Disciplining Gender: Rhetorics of Sex Identity in Contemporary U.S. Culture

By John M. Sloop | Go to book overview

FOUR
The Disciplining of Female Masculinity
Janet Reno as
“the Lesbian Swamp Monster”

[Sojourner] Truth was alternatively and overdeterminedly constructed as either invisible or visible, constituting either lack or surplus… But as a woman lecturer, Truth was fully exposed to the public gaze and perceived as unruly and excessive. Carla Peterson, “Doers of the Word”

When Bill Clinton's first two choices for attorneygeneral were derailed after news reports exposed that each had legal issues regarding the nannies for their children, Clinton turned to Janet Reno, state attorney for Dade County, Florida, as his next choice. Not only did Reno have legal experience and public standing that made her fit for the job, but also, and significantly, she was childless and therefore had had no cause to hire nannies of any type. Reno, it was hoped, would come to the public stage with no hidden baggage to derail her confirmation. Ironically, however, while Reno's demographic status as childless and unmarried may have helped her during the confirmation process, when coupled with what many read as Reno's masculine style or aesthetic, it proved to present its own types of trouble—especially given her position of public power—by disrupting gender norms and expectations.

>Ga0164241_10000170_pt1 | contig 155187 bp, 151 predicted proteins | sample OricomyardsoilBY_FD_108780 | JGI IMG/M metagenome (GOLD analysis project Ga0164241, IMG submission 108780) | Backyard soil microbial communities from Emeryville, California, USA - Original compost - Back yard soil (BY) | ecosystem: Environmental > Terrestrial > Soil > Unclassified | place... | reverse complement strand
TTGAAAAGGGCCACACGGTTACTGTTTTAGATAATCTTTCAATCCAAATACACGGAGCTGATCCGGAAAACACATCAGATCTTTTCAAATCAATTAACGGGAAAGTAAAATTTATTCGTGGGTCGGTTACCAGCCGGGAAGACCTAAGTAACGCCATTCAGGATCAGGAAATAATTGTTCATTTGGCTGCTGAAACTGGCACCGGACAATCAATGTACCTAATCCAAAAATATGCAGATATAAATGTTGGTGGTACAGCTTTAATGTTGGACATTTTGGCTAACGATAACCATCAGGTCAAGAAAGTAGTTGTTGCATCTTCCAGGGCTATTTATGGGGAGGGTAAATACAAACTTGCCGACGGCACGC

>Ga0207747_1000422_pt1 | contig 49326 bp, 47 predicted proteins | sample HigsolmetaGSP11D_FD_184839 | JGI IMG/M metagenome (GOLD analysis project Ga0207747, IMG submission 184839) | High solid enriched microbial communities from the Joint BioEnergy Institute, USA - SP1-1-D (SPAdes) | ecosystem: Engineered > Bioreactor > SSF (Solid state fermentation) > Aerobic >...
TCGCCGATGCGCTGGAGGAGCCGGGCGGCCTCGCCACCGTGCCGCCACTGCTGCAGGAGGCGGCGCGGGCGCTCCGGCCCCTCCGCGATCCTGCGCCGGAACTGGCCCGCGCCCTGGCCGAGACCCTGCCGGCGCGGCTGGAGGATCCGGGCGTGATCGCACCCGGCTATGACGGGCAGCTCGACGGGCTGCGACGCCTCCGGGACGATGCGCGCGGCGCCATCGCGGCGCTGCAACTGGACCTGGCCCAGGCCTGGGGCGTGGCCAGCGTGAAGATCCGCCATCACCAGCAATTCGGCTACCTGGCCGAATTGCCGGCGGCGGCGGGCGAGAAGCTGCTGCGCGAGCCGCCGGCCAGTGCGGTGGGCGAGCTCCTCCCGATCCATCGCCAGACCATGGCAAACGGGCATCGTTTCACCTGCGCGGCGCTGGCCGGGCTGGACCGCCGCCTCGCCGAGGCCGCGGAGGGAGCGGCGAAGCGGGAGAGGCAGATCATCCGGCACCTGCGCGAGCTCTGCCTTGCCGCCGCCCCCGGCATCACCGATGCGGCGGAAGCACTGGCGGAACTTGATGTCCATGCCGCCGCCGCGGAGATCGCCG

Although this was not the sort of trouble that would lead to a withdrawal of Reno's nomination, the gender anxiety that was provoked was widespread enough—and consistent enough—that Liza Mundy would ask in the Washington Post Magazine, as late as 1998, “What is it about Janet Reno that so fascinates and confounds and even terrifies America” (6; emphasis added)? 1 What is it, indeed, about Reno that proved to be

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